PETS: SUMMER SNAKE BITES

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Summer in the Bluegrass brings ample opportunity for countless outdoor adventures and fun.  From hiking in the Red River Gorge, lake boating, canoeing down Elkhorn Creek, or simply camping in your own backyard, Kentucky has the potential for all things nature.  There is no better way to spend time in the outdoors then with your favorite canine friend.  When doing so, it is important to be aware of Mother Nature’s pest control predators – snakes, especially the venomous variety.
Kentucky is home to four varieties of pit viper venomous snakes – Copperhead, Western Cottonmouth, Timber Rattlesnake, and Western Pigmy Rattlesnake.  The Copperhead is our most common venomous snake and inhabits every county in the state.   They get their name for their copper-colored heads.  Their bodies contain hourglass-shaped bands that vary in color from chestnut to dark brown to copper.  They live on the forest floor and hide in dead leaves for camouflage.  Hiding is their preferred method of defense.  When hiking keep your dog on a short leash walking on well-trodden trails to prevent the unexpected startling of a lounging Copperhead.
The Timber Rattlesnake has the second largest habitat range excluding northern Kentucky and the inner Bluegrass Region.  They are also the largest variety of venomous snake in the state growing to an adult size of five feet in length.  They are thick snakes that can be solid black in color or banded with a chevron-type pattern.  They reside in the heavily wooded areas of western, central southern, and eastern Kentucky preferring rocky cliffs or bluffs.  As with the Copperhead, use caution when hiking with your dog in the Timber Rattlesnakes territory avoiding rocky outcrops or tall grass.  Most importantly, if you hear a rattle, do not approach.  Leave the area in the opposite direction and never let your dog explore caves or tree stumps.
The Western Cottonmouth, more commonly called the water moccasin, is Kentucky’s third most prevalent venomous snake and most aggressive.  When agitated, the cottonmouth may gape its mouth to reveal its white, cotton-colored interior.  This species resides in western Kentucky in the Jackson Purchase and Western Coalfield regions.  They prefer swamps, wetlands, and lakes in warmer spring and summer months.  They migrate inland during cooler months.   When boating or swimming in their territory, use caution and exit the vicinity if you or your dog sees a snake swimming with its head out of the water.  Nonvenomous snakes swim with their heads on the water’s surface.   The Western Cottonmouth does not.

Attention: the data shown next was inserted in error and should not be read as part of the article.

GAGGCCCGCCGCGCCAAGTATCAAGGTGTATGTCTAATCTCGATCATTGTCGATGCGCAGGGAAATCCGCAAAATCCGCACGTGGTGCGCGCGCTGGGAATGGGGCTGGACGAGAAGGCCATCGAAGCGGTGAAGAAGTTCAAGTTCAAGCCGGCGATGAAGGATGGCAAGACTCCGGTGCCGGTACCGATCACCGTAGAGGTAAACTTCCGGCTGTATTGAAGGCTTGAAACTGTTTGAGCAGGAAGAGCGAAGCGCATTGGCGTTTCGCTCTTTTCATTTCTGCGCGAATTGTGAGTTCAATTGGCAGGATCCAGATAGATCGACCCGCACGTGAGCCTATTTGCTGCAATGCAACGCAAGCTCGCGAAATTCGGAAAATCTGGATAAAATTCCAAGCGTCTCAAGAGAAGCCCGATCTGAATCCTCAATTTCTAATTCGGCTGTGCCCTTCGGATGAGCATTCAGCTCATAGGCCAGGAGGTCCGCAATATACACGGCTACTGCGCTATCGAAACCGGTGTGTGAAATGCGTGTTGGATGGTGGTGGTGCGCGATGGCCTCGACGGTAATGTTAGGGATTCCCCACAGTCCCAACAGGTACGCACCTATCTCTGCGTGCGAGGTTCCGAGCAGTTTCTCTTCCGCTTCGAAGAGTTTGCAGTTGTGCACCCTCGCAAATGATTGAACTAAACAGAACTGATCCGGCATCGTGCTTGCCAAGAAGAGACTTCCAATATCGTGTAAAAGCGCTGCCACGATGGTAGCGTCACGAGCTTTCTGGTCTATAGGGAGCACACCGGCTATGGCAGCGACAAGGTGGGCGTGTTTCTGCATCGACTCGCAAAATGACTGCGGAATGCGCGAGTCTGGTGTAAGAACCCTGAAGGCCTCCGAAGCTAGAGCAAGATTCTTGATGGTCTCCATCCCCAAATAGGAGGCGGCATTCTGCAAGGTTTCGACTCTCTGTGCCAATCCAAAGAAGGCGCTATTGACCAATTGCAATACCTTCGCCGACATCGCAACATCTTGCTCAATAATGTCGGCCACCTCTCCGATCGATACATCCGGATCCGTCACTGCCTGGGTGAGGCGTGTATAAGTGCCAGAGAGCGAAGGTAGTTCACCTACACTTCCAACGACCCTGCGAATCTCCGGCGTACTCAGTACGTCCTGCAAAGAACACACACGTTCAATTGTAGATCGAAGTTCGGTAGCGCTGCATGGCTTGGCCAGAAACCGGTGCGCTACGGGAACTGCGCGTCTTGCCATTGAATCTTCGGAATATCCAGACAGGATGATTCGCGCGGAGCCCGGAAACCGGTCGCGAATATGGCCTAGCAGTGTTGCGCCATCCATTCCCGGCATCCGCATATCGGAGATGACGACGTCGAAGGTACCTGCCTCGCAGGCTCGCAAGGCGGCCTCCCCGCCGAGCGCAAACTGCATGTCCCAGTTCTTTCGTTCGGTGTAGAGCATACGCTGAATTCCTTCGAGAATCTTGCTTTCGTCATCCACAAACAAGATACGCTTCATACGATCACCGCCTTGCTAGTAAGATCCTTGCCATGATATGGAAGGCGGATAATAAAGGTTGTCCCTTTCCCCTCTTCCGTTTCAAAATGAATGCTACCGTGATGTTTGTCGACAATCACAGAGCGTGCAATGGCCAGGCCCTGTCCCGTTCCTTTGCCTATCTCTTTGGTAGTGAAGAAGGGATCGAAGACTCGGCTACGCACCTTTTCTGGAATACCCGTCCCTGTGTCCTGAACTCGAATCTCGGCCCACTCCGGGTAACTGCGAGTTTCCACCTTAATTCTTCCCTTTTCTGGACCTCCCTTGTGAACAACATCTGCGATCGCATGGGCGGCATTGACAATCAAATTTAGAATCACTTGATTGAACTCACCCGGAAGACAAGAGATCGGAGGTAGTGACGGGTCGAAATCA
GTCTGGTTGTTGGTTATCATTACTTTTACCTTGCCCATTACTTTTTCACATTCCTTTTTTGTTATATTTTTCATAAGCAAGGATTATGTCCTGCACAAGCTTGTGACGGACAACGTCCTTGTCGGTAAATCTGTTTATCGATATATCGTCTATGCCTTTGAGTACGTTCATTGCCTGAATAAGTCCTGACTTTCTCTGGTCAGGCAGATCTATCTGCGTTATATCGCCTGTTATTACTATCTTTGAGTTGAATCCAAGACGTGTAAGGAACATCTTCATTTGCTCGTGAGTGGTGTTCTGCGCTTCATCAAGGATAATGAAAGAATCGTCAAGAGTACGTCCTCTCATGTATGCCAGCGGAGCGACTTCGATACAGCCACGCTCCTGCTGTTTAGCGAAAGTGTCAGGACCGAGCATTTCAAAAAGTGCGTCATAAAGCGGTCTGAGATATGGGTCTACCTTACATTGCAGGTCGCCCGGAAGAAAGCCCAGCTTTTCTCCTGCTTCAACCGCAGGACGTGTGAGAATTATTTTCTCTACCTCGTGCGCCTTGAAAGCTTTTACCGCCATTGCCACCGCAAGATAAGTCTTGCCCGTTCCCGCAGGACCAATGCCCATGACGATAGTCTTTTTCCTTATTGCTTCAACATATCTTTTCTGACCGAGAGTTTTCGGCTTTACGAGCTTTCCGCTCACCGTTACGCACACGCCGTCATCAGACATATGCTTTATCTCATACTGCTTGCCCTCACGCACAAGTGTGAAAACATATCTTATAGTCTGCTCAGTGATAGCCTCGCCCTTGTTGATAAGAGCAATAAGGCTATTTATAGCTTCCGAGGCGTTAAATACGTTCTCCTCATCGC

The most rare species of venomous snake in Kentucky is the Western Pygmy Rattlesnake.   They grow to only 1.5 feet in length and are grey in color with black spots.  Their rattle is very small and sounds like a buzzing insect.   They live in western Kentucky in the Land Between the Lakes region.  The likelihood of a Western Pygmy Rattlesnake encounter is very low.   However, if a snake bites your dog while enjoying Kentucky’s great outdoors, seek immediate medical attention.  Identify the type of snake, if safe.   Never allow your dog to play with a dead snake.  Although deceased, the venom of a snake is still toxic.  Biting a dead venomous snake could be lethal to your dog.  Should your dog experience swelling, bleeding, pain, shortness of breath, weakness, low blood pressure, or dead tissue surrounding a wound after hiking or swimming in a lake, seek immediate medical attention.  Check you dog for puncture wounds potentially indicating a snakebite.  At the veterinary hospital, antivenim may be administered, hospitalization required, and hyperbaric oxygen therapy recommended.   Although uncommon, snake bites can happen to your dog.  Use caution when enjoying the outdoors with your best friend.

 

 

 



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